Open letter from Rolf Pfeifer
Hi students and participants in the ShanghAI Lectures
Last week, due to technical problems and due to a relatively long introduction, we were losing quite a bit of time on the first part of the lecture (which is normally taught by myself). Some students suggested doing less switching to other sites in order not to lose too much time. I am happy to do that and give it a try.
Please note that this is a 6 ECTS points, which normally includes 4 hours of lectures per week plus exercises. Since we are on-line only two hours per week, we have to cover a lot of the material through reading, mostly using the book "How the Body Shapes the Way We Think," but also additional slides (with notes) and papers. I do think that this way of proceeding is appropriate for students at this - advanced - level. What I am trying to do during the short 1-hour lecture time is to pick out some really nice topics, to discuss and visually illustrate them. In addition, I am trying to create and atmosphere of a cool, global virtual lecture hall, the 21st century being the area of globalization. With the study groups for the exercises, we are trying to build intercontinental and intercultural bridges. All this is designed to build a community encompassing students from the entire planet. During this lecture, I would like to actively include all the participating sites, which also adds to the global nature and creates a mood of internationality, even though, admittedly, this takes up some valuable time.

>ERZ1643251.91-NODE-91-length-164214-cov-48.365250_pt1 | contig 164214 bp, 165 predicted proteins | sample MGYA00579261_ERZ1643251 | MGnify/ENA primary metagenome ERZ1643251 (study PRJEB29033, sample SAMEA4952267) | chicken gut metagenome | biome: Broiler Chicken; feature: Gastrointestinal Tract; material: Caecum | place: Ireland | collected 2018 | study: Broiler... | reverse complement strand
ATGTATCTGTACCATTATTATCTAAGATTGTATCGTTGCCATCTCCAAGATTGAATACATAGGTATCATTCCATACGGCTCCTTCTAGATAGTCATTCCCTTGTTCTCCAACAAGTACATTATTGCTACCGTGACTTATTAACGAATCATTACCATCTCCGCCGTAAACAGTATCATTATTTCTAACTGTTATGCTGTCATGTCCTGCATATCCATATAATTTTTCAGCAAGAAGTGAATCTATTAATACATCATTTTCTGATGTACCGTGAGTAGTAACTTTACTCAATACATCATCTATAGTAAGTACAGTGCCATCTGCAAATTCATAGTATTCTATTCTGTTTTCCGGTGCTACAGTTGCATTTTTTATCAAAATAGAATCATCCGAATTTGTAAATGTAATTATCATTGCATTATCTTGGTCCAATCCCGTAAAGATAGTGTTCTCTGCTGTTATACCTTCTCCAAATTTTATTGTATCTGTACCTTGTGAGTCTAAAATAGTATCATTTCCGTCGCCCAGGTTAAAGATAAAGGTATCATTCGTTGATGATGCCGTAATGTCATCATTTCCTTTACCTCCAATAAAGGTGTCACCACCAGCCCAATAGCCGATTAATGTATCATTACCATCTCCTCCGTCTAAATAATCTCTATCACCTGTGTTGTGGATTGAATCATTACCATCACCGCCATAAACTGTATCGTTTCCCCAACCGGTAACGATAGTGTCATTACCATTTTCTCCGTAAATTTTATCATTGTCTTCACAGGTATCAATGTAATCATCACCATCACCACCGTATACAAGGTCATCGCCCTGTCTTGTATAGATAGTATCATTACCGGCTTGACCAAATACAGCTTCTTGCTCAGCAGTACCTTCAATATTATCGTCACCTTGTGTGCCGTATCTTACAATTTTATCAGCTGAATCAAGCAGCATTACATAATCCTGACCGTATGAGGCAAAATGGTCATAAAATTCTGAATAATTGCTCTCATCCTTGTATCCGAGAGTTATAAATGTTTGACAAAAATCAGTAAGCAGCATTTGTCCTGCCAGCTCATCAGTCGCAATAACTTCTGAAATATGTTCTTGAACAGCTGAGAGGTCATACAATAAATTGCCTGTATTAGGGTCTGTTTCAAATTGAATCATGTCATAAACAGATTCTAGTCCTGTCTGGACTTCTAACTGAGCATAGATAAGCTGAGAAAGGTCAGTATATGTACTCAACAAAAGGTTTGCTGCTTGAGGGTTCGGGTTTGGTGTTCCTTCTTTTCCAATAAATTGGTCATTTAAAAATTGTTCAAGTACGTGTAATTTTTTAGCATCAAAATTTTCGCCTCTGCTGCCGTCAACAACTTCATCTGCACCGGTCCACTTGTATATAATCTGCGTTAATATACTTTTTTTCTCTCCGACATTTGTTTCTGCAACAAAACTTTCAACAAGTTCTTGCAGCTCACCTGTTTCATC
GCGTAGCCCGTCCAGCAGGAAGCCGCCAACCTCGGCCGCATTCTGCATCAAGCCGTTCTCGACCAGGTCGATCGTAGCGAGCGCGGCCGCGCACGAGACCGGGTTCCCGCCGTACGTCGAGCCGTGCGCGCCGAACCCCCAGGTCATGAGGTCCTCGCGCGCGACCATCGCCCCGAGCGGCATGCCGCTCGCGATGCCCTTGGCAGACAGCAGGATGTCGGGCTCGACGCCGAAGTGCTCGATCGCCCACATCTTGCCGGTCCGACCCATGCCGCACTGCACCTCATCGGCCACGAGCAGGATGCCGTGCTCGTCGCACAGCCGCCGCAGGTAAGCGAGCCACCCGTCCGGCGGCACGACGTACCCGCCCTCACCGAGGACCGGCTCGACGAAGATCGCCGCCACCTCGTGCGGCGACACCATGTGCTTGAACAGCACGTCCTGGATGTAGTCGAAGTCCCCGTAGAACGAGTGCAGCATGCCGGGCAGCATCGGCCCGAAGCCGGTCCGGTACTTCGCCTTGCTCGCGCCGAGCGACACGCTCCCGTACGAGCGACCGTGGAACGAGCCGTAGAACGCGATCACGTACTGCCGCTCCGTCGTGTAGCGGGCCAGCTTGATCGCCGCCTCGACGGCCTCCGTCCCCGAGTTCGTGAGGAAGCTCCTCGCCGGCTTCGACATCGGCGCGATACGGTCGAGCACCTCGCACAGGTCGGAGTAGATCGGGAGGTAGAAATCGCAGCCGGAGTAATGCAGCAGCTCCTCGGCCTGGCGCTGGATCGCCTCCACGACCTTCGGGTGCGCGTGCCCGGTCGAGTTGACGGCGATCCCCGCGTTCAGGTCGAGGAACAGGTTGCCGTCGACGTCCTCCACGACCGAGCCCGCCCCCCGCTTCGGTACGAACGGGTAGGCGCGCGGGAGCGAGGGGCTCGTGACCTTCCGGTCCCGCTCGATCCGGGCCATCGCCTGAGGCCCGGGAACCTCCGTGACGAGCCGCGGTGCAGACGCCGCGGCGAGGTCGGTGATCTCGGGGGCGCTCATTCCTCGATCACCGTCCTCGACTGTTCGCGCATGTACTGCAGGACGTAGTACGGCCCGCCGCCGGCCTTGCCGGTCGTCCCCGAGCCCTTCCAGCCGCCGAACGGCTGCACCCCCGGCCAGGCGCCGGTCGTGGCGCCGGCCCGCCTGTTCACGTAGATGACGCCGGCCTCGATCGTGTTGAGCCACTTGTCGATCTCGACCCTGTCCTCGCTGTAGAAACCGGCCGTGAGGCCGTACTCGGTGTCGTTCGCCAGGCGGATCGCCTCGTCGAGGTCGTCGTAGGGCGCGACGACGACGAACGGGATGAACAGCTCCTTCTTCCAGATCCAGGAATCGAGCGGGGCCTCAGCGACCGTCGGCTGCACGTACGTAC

The two guest lectures that we normally have during the second hour are meant to show you different perspectives on the field, not only my own. And we try to have a mix of lecturers from around the world. Unfortunately, last week, due to technical problems, during the second guest lecture by Dr. Yukie Nagai of Osaka University, which by the way, was truly excellent, we could not show her highly instructive and entertaining videos. We will try to improve, but the technology is so complex that glitches always occur. We inform the guest lecturers that the target audience - you - is highly interdisciplinary and that they cannot expect a lot of prior technical knowledge. As you have experienced yourself, some lecturers adhere to this requirement and some don't. Also, here we try to do our best.
At this point, I would really like to thank our technical support staff, in particular Nathan Labhart, Daniel Germann, Markus Lehmann, the SWITCH Support Desk, and all of you who are making this possible in your own universities.
We started the project in 2009 when the lecture series was broadcast from Shanghai Jiao Tong University in China (thus the name ShanghAI Lectures). It is an experiment in global teaching and so all your comments and reactions are highly welcome and useful to us. We will carefully evaluate all your input in order to design the optimal teaching methods of the future. So please, do let us know what you think. We are interested in constructive criticism - but you are also allowed to say when you like something :-).
Let me take the opportunity to encourage all of you to participate in some of the interest groups, or if you like, create your own.
Munich, 23 October 2011, Rolf Pfeifer